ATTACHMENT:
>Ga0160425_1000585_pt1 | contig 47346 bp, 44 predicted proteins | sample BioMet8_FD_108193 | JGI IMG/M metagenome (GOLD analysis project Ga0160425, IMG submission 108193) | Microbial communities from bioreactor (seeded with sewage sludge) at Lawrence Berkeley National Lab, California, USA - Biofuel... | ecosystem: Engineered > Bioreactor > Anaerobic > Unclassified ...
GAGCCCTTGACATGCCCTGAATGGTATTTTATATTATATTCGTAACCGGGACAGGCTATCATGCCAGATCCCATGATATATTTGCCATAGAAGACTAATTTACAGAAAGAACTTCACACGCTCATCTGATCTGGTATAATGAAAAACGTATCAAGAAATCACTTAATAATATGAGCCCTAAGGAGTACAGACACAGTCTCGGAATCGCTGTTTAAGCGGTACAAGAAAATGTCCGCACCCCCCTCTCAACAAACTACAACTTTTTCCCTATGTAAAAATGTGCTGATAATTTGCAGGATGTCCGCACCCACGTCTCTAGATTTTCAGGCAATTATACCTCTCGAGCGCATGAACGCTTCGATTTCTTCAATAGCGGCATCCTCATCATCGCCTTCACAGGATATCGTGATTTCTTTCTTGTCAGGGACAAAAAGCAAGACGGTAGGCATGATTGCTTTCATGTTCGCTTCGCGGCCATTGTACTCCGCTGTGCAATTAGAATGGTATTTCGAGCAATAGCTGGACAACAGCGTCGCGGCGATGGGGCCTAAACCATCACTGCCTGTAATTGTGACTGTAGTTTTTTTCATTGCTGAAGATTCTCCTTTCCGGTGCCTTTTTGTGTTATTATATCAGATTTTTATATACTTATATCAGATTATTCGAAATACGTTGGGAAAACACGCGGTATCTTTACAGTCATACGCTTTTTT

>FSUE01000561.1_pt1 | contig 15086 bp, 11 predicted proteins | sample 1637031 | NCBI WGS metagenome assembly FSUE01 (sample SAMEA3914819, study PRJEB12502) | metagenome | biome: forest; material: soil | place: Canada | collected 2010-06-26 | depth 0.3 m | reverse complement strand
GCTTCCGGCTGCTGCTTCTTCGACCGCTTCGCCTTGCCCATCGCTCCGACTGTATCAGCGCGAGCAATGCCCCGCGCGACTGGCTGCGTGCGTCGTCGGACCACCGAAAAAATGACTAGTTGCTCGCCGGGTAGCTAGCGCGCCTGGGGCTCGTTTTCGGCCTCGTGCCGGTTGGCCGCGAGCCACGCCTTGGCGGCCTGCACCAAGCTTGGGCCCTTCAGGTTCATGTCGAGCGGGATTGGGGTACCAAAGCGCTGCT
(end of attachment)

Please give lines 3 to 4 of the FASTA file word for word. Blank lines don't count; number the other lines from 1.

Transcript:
>FSUE01000561.1_pt1 | contig 15086 bp, 11 predicted proteins | sample 1637031 | NCBI WGS metagenome assembly FSUE01 (sample SAMEA3914819, study PRJEB12502) | metagenome | biome: forest; material: soil | place: Canada | collected 2010-06-26 | depth 0.3 m | reverse complement strand
GCTTCCGGCTGCTGCTTCTTCGACCGCTTCGCCTTGCCCATCGCTCCGACTGTATCAGCGCGAGCAATGCCCCGCGCGACTGGCTGCGTGCGTCGTCGGACCACCGAAAAAATGACTAGTTGCTCGCCGGGTAGCTAGCGCGCCTGGGGCTCGTTTTCGGCCTCGTGCCGGTTGGCCGCGAGCCACGCCTTGGCGGCCTGCACCAAGCTTGGGCCCTTCAGGTTCATGTCGAGCGGGATTGGGGTACCAAAGCGCTGCT